Dr. Herbert Thompson stepped into a huge pile of mess. In many respects, the details of what happened are not really that important. He accepted on behalf of the ECJ the People’s National Party (PNP) Award, for the Commission’s service to national life, at the PNP’s 75th anniversary awards ceremony. Controversy followed, including a call by the leader of the opposition Jamaica Labour Party for Dr. Thompson to resign, stating that “acceptance of an award by any member of the Electoral Commission of Jamaica from a political party seriously damages the perception of independence and the credibility of the commission”. Dr. Thompson resigned on September 24.
Dr. Thompson was appointed Chairman of the Electoral Commission of Jamaica (ECJ) in April this year, after serving 12 years as a commissioner of the ECJ. He was president of Northern Caribbean University. He’s a well educated and very intelligent man. Truly, a Herbert.
From all of Dr. Thompson’s comments, he does not sense the impropriety of what has happened.
Let me put a neutral and lay view out there, using a sports analogy. Referees should not take favours from teams in whose matches they officiate. If you are meant to be a neutral party to contests, you must sense that anything that could be seen as aligning you to one side can and probably will be construed as having a hint of bias. The hint need not be large, but once it exists you are headed for trouble.
What I cannot understand is why Dr. Thompson’s radar did not sense this problem. Many great sports figures talk about visualization of your performance. In some cases, this means every single shot you want to play or even a whole match. It’s one way to foresee the hazards that may be awaiting you. I understand that Dr. Thompson is a golfer, so should be familiar with this notion: seeing his ball land precisely after his tee shot, imagining the putt rolling into the hole.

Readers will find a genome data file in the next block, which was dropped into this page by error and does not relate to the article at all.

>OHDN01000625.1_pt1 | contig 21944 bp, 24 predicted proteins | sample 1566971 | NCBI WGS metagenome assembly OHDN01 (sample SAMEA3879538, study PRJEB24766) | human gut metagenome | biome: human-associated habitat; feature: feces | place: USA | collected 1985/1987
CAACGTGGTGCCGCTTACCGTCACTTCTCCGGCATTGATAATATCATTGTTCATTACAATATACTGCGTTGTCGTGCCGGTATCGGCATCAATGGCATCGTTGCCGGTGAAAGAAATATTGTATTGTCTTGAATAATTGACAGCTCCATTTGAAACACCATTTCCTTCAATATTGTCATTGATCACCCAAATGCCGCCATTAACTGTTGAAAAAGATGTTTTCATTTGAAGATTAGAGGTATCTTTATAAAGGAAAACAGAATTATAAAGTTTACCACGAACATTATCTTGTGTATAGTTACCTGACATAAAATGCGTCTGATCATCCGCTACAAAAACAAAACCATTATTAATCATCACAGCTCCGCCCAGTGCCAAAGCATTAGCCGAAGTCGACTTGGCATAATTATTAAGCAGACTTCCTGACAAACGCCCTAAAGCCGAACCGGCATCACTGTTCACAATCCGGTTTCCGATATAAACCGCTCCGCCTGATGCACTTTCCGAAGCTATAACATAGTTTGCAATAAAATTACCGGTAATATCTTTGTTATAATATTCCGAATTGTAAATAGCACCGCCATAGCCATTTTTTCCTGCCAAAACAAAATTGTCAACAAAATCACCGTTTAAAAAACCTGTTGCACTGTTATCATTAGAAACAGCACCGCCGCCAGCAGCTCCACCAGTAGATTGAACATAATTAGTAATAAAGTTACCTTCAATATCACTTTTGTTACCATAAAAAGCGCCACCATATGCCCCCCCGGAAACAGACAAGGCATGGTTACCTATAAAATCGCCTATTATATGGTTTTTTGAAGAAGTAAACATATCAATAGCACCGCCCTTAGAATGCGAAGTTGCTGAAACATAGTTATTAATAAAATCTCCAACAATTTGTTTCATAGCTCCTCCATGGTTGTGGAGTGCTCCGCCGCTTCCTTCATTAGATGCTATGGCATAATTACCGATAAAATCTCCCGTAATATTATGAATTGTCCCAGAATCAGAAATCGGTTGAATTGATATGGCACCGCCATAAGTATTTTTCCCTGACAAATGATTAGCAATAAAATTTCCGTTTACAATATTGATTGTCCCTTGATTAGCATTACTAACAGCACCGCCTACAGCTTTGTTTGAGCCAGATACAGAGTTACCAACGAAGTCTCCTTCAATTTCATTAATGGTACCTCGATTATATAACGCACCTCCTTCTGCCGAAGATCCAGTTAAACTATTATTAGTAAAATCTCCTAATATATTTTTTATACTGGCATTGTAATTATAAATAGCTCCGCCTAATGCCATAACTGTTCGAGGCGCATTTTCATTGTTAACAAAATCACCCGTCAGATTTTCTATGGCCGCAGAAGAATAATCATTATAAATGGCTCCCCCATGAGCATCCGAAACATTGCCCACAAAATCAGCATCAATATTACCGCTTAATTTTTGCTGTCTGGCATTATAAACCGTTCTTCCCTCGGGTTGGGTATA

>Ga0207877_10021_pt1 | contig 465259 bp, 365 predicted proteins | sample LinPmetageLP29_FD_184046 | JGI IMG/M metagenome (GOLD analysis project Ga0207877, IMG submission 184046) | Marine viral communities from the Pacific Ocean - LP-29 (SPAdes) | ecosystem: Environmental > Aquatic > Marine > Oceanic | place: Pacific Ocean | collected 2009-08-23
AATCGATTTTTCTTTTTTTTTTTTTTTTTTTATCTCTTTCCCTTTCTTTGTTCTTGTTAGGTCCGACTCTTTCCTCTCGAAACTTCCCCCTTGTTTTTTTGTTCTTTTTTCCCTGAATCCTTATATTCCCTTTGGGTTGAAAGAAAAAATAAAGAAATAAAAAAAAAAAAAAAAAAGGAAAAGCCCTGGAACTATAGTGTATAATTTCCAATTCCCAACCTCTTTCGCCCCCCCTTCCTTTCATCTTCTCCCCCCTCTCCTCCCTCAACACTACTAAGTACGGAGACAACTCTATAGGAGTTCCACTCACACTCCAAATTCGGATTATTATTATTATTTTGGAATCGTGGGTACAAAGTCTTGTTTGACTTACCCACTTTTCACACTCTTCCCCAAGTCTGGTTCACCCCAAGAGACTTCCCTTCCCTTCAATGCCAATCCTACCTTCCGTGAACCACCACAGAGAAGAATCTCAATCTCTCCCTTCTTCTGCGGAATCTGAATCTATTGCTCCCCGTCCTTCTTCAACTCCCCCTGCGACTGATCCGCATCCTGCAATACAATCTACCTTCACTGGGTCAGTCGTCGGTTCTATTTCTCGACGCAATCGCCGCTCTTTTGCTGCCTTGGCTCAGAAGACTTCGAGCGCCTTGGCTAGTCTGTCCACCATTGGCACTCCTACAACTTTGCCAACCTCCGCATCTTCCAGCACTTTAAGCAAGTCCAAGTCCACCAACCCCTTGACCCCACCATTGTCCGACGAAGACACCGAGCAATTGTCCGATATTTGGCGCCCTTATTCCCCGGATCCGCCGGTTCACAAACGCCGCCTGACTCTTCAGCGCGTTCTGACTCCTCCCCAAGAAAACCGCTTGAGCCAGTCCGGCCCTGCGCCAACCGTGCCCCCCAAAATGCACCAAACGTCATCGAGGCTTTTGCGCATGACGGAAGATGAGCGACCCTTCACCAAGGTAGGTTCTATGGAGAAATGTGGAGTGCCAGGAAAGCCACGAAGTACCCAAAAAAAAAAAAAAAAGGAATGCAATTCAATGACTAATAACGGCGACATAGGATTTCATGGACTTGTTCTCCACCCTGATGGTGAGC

So, as I said to a friend, even while he was in the car on the way to the award ceremony, Dr. Thompson only needed to visualize himself walking onto a stage with PNP party faithful, and it festooned in orange, and he should have had a chill. Take another breath and imagine his award ceremony being watched by members of the opposition, whether or not they were in their party regalia. Another chill should have touched him. One more breath and see the partisan landscape of Jamaican politics, with him now standing in the middle, perhaps with arms outstretched as if to balance, and the discomfort should have been welling up.
As the car pulled up to the awards venue, he should have thought about his remarks of thanks, even if brief. Didn’t they seem odd?
If the images did not seem awkward to Dr. Thomson, then somehow his years as a commissioner did not affect his self-perception. This was not like a college award ceremony.
Really, if he as Chairman of the ECJ thought the award was deserved by the institution, then a kind reply of thanks should have sufficed and he could have asked for the award to be sent to the ECJ. Under no circumstances should he or any other ECJ member get on any political party stage.
I am worried that he has not seen how he has put himself into an untenable position with little credibility and why he may think it matters that he saw the letter, early, late or not at all. The situation should not have seemed right.
I’m more convinced that self-perception may be faulty, because Dr. Thompson has so far resisted calls to resign fully from the ECJ. All the comments that impartiality has been called into question must mean that his integrity is impaired in the eyes of others. It isn’t about whether he feels he can be impartial. He’s shown partiality. Period. Game over. Move on. Many other options stand ready for his skills.